New York to Black Moshannon to Chicago to Motel 6, at last we reach House on the Rock. Prior pilgrims and the internet cannot prepare you, nor any supply of establishing shots. Why did wealthy, artist–eccentric Alex Jordan collect these things, build these bent fantasies, automaton musical instruments and fake antiques? Elaborate doll houses and carved whale teeth? Winged mannequins and eye-popping carousels passed off as whimsy but it’s spooky, it’s a wet bed, nightmare fuel in machine-shed warehouses nestled in the dells of Wisconsin.
“This was his dream,” a woman chides her husband who looks baffled and disgusted, collapsed on a couch in a claustrophobic room. “This is what he wanted to do.”
A shaky truth inside rebuke: Desire this wild, this intense and detailed excises the requirement to answer for it.
How could you question such a thing?
Arthur had experienced House on the Rock before. He kept mum on the comings up and held my hand through most of it.
Some of the displays were eye-candy quiet, like this wall I found in the toilet.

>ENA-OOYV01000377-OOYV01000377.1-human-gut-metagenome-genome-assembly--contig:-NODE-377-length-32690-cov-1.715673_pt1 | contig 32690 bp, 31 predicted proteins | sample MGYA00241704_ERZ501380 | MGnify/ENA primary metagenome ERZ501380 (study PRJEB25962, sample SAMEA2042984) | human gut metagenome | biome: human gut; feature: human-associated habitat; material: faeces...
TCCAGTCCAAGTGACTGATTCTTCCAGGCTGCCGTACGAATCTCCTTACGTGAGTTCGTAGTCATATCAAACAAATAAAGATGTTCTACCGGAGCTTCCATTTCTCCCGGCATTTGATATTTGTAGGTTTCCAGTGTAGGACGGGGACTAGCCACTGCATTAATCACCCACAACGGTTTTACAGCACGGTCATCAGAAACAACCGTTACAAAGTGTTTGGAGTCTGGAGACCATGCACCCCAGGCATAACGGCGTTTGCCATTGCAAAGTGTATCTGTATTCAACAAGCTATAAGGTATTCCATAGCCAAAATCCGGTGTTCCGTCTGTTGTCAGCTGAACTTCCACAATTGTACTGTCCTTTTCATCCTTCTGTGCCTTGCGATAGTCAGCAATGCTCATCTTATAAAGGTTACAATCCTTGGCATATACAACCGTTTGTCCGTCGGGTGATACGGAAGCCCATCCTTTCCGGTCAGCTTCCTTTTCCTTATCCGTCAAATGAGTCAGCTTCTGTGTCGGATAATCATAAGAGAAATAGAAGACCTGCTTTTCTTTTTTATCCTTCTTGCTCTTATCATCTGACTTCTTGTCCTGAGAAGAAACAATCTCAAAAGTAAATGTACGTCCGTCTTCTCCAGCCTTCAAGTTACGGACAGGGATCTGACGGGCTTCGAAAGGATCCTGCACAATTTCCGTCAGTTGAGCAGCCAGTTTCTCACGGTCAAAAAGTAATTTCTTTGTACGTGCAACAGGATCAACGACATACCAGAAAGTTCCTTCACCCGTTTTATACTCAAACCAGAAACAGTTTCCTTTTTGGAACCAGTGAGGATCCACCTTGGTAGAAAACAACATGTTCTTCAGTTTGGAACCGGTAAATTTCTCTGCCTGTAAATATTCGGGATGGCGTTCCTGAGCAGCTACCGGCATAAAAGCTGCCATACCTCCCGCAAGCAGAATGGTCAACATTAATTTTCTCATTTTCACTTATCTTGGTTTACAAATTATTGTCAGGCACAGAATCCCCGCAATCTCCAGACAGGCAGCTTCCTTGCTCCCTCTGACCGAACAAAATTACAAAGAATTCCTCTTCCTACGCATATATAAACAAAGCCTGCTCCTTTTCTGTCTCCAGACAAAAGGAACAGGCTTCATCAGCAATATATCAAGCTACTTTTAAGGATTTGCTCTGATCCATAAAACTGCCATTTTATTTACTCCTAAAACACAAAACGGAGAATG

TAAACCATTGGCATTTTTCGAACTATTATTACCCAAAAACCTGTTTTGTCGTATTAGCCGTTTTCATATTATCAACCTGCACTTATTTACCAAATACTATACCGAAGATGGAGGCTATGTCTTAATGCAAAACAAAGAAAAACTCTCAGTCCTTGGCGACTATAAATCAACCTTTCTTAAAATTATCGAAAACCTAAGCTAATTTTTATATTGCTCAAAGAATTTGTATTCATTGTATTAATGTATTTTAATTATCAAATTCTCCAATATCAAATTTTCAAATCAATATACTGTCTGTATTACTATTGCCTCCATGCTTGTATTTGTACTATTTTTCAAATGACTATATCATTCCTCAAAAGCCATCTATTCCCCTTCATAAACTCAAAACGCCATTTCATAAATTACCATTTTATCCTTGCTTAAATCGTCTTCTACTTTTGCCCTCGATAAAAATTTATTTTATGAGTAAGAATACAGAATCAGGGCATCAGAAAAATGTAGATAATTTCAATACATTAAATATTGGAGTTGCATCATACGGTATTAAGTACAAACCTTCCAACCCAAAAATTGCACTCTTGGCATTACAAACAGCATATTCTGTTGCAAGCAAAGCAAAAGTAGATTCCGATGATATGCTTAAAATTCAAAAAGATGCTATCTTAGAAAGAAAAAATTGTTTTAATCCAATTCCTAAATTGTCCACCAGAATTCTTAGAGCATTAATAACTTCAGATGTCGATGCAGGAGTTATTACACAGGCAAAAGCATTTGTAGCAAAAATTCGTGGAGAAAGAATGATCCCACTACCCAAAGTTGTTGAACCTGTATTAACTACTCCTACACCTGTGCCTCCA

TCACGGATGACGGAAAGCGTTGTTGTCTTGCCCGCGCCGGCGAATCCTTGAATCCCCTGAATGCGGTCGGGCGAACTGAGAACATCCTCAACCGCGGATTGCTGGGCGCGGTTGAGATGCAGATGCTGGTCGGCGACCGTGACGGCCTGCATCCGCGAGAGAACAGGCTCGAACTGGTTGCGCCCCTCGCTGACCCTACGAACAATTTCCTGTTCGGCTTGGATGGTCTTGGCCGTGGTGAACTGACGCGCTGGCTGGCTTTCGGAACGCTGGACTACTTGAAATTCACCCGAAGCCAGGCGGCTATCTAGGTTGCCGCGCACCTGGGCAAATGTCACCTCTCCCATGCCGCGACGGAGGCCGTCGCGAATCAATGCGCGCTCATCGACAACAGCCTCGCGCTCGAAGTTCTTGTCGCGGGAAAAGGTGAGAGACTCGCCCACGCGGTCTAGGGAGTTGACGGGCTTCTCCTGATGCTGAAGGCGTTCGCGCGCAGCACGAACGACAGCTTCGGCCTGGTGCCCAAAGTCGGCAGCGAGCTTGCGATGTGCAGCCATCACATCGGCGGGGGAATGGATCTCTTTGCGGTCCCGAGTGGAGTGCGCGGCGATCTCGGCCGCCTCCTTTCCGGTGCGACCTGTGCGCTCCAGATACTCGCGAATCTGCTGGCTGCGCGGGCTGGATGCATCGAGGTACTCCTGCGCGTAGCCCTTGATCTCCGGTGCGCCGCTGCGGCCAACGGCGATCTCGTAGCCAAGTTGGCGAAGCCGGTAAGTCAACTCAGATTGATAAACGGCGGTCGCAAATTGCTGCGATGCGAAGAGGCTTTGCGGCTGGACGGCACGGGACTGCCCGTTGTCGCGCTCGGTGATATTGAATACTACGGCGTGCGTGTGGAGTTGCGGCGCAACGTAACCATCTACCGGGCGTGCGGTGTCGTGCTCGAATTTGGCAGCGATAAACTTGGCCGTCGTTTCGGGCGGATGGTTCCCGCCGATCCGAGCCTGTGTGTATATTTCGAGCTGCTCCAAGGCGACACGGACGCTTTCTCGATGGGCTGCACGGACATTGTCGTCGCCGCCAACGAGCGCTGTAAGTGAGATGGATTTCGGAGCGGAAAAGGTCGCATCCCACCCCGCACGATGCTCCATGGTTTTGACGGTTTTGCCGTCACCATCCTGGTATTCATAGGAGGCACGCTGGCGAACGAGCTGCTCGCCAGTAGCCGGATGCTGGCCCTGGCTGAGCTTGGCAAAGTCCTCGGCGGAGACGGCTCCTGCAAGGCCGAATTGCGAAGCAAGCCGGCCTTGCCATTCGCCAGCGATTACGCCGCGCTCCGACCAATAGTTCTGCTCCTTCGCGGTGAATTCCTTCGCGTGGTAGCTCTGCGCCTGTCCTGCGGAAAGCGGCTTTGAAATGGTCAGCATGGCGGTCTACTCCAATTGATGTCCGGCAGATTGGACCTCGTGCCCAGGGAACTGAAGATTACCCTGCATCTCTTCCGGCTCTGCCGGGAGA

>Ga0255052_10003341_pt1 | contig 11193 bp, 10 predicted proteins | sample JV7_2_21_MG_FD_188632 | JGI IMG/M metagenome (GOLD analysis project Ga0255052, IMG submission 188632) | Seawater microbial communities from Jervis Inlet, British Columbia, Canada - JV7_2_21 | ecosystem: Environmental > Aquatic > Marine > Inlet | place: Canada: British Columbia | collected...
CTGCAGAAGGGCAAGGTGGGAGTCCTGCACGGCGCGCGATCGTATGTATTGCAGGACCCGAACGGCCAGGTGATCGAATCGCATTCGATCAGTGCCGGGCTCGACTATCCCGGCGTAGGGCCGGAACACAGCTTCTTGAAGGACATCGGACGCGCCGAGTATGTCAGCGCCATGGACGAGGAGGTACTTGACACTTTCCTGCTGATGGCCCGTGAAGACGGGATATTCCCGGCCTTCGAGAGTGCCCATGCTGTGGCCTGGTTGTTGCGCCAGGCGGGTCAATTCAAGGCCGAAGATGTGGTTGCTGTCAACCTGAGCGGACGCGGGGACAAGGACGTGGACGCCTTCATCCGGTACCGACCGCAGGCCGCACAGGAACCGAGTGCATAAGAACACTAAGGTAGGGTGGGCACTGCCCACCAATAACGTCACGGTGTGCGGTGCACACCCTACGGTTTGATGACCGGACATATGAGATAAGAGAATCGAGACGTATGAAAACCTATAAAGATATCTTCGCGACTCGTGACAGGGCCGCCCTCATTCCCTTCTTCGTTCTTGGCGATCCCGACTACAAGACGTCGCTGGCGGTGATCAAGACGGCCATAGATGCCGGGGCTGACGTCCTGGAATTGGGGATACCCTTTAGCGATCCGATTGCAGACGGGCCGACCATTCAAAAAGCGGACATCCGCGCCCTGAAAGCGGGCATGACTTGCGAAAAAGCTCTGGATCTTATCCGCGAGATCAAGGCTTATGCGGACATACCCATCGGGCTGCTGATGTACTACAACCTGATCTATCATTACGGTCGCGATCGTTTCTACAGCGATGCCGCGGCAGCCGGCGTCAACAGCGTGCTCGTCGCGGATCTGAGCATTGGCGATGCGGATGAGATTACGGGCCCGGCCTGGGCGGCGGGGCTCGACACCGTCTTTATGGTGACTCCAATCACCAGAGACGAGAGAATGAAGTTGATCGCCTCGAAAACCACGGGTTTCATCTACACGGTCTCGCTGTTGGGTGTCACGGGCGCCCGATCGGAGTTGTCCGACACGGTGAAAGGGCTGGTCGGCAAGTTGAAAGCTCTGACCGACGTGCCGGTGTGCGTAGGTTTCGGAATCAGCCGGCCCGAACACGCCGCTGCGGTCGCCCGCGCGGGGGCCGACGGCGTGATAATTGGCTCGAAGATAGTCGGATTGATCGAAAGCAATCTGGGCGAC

But we also witnessed a crime scene,
the vials and pills that couldn’t kill pain,
a steam-engine hearse to take the corpse the distance,
a carriage for the fancy dead just down the way.
Then all heaven and hell broke loose, menageries, too, as we plugged in tokens to watch the rooms move, the chairs playing their violins hooked to wires and tubes,
carousels spinning much too fast thousands of lights and vacant looks.
This was his dream.
To dream is to deserve everything.
But who is this procession for, this mad, surreal parade?
Us. Of course.
Our wonder and horror complete the vision.
Giving our gaze to give it meaning.
Even if we don’t believe it’s happening.
Holding hands for tenderness and terror.